I know it’s not the correct method of calculation but I don’t know of any other method I could employ without blowing the prices out of the water. Remember I work alone, I use hand tools, a lathe and a scroll saw when needed all of this is done by hand so it’s time consuming. I plane every timber from its rough sawn state and that’s time consuming sometimes an all day event. I have to rip up several boards, chop mortises and not poke them with a mortiser. All this takes time and I never rush any operation but I enjoy the process so back to pricing how in the world can I charge my time for choosing to work with hand tools as other methods such as machinery is made available to me. Time is money thats the old saying but I don’t care too much for either of them, I continue to work at my own pace, I continue to build quality over profits, I survive.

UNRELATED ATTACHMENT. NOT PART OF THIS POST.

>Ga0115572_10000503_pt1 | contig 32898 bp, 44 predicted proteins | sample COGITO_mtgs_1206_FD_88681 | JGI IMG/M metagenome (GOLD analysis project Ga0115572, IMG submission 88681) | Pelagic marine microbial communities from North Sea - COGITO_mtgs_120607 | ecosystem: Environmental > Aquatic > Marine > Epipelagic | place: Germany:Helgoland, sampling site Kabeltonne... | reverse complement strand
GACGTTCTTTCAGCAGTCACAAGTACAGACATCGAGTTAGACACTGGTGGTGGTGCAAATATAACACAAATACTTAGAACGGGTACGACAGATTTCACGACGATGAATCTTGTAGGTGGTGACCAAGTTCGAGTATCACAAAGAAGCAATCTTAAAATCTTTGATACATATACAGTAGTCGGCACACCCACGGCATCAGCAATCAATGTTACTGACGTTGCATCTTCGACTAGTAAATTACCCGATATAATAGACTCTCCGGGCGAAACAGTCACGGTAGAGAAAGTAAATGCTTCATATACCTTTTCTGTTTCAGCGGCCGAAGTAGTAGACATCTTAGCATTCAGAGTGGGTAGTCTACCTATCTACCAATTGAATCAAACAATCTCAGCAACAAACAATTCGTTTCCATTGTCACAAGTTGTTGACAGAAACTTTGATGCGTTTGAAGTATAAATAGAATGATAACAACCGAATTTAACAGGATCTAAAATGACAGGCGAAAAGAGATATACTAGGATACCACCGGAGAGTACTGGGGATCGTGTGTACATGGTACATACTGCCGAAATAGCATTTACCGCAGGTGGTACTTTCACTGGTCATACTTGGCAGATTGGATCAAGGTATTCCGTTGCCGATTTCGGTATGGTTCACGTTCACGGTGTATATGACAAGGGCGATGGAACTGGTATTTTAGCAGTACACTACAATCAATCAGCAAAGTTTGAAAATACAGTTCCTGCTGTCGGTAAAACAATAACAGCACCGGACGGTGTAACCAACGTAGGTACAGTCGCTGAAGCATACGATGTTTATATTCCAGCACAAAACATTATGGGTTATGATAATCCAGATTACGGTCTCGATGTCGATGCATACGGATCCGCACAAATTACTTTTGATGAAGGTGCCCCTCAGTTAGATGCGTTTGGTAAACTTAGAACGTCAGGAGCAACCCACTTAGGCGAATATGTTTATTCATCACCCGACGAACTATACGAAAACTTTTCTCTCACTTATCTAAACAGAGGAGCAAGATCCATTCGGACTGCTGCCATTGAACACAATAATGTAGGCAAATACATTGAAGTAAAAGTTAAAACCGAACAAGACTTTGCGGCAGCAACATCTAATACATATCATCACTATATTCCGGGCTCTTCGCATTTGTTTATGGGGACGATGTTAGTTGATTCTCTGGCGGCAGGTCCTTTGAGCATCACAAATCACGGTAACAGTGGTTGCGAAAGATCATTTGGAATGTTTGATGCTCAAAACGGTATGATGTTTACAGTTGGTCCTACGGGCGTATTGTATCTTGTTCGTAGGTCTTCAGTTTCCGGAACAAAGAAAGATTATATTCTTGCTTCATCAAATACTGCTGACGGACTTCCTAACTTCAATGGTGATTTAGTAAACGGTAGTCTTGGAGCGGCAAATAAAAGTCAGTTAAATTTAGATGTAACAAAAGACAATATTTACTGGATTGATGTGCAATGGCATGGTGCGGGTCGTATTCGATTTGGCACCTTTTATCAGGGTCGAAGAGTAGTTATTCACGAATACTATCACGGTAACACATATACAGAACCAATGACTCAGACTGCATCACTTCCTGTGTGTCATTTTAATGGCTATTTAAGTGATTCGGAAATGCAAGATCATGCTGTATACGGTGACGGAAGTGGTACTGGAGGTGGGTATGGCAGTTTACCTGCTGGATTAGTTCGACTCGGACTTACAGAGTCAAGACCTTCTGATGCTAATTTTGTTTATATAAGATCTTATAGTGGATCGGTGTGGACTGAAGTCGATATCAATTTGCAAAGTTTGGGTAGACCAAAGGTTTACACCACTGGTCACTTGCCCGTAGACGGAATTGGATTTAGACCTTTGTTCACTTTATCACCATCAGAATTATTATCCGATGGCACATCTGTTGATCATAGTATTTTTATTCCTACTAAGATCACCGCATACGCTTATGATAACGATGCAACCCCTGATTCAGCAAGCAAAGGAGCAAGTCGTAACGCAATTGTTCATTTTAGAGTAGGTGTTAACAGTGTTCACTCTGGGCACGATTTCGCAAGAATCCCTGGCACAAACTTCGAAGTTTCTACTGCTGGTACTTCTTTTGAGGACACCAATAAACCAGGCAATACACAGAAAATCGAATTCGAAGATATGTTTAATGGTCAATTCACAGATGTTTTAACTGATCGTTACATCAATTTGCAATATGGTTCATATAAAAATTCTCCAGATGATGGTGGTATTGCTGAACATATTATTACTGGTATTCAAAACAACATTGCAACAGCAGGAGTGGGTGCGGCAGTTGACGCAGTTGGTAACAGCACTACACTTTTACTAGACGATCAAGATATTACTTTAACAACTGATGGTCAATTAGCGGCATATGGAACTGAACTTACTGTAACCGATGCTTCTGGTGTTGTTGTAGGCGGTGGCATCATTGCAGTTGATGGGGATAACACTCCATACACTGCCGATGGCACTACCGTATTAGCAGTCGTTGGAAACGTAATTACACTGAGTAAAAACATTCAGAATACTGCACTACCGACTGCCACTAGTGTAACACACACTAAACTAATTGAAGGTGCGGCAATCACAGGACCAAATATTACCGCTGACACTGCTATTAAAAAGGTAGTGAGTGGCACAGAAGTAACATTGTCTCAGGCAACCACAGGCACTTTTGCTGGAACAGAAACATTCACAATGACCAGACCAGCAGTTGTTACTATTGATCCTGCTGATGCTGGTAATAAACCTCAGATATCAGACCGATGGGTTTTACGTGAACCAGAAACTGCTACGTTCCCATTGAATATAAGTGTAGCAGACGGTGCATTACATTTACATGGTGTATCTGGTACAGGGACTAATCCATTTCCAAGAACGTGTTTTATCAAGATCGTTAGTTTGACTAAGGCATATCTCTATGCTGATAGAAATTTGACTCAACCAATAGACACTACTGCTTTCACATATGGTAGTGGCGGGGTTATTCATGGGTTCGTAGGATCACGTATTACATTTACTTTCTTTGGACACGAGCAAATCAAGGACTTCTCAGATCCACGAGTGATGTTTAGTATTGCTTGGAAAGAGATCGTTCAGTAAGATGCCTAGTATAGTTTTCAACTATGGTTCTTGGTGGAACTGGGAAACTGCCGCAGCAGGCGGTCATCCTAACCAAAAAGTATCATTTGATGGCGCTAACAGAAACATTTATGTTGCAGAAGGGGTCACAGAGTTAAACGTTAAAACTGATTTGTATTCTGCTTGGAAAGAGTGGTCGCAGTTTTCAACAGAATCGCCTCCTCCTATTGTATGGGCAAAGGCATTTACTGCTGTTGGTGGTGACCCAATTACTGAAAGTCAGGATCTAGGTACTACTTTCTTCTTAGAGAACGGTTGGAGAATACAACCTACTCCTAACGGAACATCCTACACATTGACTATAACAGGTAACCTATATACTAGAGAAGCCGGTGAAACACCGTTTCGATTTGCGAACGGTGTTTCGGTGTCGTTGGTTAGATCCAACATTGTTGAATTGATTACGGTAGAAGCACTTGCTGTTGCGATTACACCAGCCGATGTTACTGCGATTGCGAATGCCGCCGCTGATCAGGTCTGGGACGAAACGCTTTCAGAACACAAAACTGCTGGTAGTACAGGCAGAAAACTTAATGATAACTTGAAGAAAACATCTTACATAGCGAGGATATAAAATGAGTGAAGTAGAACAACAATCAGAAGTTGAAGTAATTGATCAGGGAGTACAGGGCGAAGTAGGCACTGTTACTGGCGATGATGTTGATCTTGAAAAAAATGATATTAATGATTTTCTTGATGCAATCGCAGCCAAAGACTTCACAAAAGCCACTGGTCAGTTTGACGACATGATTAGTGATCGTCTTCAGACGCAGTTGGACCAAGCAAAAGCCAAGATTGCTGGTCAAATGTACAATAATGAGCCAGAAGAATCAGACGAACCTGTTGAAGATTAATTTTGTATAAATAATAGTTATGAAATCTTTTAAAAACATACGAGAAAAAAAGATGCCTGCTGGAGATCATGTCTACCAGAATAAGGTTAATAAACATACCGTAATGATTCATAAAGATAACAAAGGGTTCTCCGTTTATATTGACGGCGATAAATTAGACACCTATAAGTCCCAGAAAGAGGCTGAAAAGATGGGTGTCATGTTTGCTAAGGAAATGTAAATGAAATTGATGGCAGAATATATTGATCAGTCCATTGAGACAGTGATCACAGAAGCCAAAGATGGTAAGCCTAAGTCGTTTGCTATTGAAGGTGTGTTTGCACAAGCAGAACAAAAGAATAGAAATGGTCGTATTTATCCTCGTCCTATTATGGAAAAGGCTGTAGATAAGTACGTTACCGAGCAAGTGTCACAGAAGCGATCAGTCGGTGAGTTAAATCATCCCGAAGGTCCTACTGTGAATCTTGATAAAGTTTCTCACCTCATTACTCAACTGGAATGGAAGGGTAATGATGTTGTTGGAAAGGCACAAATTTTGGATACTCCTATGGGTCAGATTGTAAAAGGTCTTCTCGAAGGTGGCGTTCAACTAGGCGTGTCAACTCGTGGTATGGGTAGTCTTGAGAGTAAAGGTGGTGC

So after boring you all with my words in the end I’ve come up with no real solution. The question still remains. How much does one charge for their product. My current solution is this come on you did read a lot so I have to leave you with something. Here is a simple formulae I’ve come up with.

    Looks + quality + materials = worth. Please don’t ask me about time it doesn’t fit into this equation not in the hand tool world.

    https://journeymansjournel.wordpress.com
    The Lost Scrolls of HANDWORK
    (Hand tool only woodworking magazine)

    #129938
    MaxWheelerMaxWheeler
    Participant

    @maxwheeler